This week sees the launch of J K Rowling’s new adult novel, The casual vacancy, after her string of successes with Harry Potter. One evening last week my wife and I went to the well-known independent bookshop, Riverbend, in the Brisbane suburb of Bulimba, to listen to another successful young adult author who’s tried his hand at writing an adult novel.
James Moloney is a full-time Australian author who’s written 38 books for children and young adults. But the other night he was talking about his new adult novel, The Tower Mill, which is set in Brisbane around anti-apartheid riots directed at the visiting South African rugby team in 1971. I have a signed copy of his book, and am looking forward to reading it, particularly as I was living in Brisbane at the time the book is set. Although based around historical events, however, the book is fictional, and revolves around the relationship between a mother and her son.
I was intrigued by some of what James Moloney said in response to the questions put to him by Riverbend owner, Suzy Wilson (both of whom are mentioned early in the book). Moloney suggested there seemed to be a feeling around that authors who wrote for children finally had to write a book for adults to ‘validate’ their ability as writers. He said that the plot of The Tower Mill had been whirling in his head for 15 years, and he had written it now, not because he needed to validate his writing ability, but because he was ready to write it.
Part of the reason he wrote the book was to vent some of the feelings he had about the role of the Queensland Premier of the day, Joh Bjelke Petersen (later Sir Joh), whose attitudes and actions influenced not only police responses to the anti-apartheid protesters, but the direction of Queensland politics into the mid 1980s. Moloney said he had used some of his young adult novels to examine his own feelings about certain social issues, such as racism. (He quoted a couple of titles and related issues, but I wasn’t taking notes.)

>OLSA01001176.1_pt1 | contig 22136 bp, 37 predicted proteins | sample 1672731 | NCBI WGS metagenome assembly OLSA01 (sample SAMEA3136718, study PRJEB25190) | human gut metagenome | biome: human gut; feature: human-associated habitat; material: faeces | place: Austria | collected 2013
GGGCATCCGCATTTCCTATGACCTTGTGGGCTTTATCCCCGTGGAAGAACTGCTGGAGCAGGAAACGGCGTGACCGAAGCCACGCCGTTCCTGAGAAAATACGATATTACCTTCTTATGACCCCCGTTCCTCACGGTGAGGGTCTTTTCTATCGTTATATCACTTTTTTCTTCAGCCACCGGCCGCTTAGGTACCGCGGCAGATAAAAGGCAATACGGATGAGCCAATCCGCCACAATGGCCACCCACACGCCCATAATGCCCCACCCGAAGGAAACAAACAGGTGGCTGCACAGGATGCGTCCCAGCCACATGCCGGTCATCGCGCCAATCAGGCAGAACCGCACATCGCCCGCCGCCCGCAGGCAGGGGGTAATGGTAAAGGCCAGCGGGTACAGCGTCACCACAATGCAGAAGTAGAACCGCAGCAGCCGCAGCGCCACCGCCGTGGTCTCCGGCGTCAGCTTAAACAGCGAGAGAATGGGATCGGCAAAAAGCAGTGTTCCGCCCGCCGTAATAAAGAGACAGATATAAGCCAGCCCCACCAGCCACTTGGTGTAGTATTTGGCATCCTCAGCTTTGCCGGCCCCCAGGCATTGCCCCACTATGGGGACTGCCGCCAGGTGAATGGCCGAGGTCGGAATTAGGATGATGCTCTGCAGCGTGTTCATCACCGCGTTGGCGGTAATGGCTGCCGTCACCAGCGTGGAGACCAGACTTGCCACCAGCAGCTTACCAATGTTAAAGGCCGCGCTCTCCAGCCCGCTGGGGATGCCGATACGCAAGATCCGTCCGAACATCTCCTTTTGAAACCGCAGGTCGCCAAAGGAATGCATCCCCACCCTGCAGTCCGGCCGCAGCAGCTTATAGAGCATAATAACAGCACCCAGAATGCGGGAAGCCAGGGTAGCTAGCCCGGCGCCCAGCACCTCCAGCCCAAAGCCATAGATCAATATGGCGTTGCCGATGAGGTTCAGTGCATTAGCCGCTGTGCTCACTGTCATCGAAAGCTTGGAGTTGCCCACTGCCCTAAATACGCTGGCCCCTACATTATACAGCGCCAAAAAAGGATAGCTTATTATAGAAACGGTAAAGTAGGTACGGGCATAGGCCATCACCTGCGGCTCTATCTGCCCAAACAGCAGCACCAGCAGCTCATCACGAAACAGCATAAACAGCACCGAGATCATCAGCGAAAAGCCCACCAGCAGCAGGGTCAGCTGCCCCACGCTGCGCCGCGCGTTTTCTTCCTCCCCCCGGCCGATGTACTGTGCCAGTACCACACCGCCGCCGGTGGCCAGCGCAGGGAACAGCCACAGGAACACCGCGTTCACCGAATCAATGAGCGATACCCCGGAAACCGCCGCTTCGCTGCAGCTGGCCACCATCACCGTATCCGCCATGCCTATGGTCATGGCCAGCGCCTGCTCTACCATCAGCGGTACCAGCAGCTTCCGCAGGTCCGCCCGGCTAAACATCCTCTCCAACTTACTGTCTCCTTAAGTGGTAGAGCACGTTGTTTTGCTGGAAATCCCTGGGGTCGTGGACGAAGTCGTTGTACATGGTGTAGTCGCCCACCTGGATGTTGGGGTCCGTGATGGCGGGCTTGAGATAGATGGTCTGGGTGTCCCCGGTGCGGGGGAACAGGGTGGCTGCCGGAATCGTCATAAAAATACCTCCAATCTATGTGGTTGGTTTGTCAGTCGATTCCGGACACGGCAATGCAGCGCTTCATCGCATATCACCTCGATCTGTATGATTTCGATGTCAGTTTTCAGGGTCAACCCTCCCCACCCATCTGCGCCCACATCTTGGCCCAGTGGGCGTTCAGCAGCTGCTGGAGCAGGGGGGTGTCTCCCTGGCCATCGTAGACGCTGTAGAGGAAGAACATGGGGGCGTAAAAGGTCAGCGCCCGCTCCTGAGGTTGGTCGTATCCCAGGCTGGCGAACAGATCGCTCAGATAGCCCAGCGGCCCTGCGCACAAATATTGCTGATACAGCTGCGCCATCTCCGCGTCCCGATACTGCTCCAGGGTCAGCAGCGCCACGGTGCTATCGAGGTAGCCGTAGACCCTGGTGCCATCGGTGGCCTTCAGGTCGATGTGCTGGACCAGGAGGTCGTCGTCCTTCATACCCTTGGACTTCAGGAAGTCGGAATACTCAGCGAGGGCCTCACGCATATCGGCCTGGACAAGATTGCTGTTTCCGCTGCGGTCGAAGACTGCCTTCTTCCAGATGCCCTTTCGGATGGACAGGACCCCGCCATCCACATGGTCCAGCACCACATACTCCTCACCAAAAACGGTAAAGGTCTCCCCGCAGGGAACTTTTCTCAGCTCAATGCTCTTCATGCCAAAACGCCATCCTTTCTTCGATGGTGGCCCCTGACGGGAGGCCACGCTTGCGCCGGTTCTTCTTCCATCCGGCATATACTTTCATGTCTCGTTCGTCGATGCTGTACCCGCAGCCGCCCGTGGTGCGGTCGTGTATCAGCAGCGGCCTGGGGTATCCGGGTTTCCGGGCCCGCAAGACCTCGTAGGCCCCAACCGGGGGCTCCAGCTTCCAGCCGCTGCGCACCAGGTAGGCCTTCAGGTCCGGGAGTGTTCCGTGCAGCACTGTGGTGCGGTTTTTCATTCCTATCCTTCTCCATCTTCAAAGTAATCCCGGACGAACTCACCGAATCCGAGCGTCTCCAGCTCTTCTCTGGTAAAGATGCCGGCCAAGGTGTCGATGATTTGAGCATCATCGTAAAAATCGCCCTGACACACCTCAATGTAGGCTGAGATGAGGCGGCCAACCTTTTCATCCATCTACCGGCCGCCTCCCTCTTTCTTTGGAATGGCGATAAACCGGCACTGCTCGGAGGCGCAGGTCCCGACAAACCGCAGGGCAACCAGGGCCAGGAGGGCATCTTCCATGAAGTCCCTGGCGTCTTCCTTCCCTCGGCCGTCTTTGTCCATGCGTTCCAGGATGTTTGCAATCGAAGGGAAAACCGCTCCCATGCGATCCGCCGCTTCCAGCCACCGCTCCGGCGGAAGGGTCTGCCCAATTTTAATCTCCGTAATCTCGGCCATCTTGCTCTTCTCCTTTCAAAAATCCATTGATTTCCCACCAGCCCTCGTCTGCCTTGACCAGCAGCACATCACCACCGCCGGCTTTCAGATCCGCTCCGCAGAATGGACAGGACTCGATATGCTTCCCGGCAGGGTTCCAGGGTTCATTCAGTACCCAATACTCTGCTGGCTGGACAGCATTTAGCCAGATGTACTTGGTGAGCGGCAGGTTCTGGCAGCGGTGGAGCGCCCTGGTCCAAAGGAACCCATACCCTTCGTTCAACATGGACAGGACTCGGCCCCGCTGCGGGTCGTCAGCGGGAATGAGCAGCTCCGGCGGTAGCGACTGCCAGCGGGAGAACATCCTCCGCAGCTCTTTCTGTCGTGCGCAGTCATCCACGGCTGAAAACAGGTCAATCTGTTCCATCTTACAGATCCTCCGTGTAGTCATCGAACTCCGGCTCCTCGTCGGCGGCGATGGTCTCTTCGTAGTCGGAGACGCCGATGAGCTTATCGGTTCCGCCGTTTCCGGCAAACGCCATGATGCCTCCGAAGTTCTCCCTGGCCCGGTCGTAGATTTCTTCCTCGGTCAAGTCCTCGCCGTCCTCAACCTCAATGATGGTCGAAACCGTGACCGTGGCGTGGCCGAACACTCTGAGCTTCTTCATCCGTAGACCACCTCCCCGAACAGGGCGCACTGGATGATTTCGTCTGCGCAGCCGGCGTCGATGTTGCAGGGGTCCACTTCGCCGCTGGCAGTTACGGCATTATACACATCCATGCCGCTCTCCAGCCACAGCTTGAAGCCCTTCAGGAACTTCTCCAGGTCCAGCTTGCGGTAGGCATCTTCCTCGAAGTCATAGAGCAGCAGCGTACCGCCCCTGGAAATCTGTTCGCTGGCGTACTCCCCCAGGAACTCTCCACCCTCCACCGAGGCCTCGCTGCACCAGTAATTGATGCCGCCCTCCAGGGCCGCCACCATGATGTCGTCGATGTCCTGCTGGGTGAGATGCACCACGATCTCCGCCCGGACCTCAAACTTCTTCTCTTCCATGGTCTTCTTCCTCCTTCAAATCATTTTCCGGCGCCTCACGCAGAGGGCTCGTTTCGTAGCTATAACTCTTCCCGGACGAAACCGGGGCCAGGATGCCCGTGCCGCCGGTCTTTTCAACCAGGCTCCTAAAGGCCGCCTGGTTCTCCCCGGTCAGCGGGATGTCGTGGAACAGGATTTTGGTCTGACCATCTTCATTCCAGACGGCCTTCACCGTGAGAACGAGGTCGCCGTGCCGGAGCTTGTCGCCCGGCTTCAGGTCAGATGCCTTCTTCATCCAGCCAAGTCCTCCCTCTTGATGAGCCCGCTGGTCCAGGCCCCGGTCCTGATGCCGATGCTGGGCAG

I was also interested to hear James Moloney say he had tried to write the novel in the style of an author he admired, but the UQ Press editors convinced him he should stick to what he did best, telling a story. So even full-time professional experienced authors need, and heed, editorial advice.
In a brief conversation I had with James Moloney, when I compared him and J K Rowling as YA authors writing their first adult novels, he was quick to tell me, smilingly, that he didn’t move in those sorts of circles, but that he admired the British author for the way she had brought children’s literature to the forefront of bookshelves.
[D R Dymock’s biography of pioneer pilot and global adventurer Bert Hinkler will be published by Hachette Australia in 2013. He also has a non-fiction e-book in the wings, and a fiction short story, ‘Walking the Line’, was the Queensland winner in a national competition for Adult Learners’ Week in September.]
This week sees the launch of J K Rowling’s new adult novel, The casual vacancy, after her string of successes with Harry Potter.
I am very interested in how JK Rowling makes the transition.
I think she is a great writer and her style is solid, so its more to do with whether or not she can create a new compelling story/plot to tell.
I think she may find it more difficult to swap from fantasy to contemporary fiction, (than from YA to Adult fiction).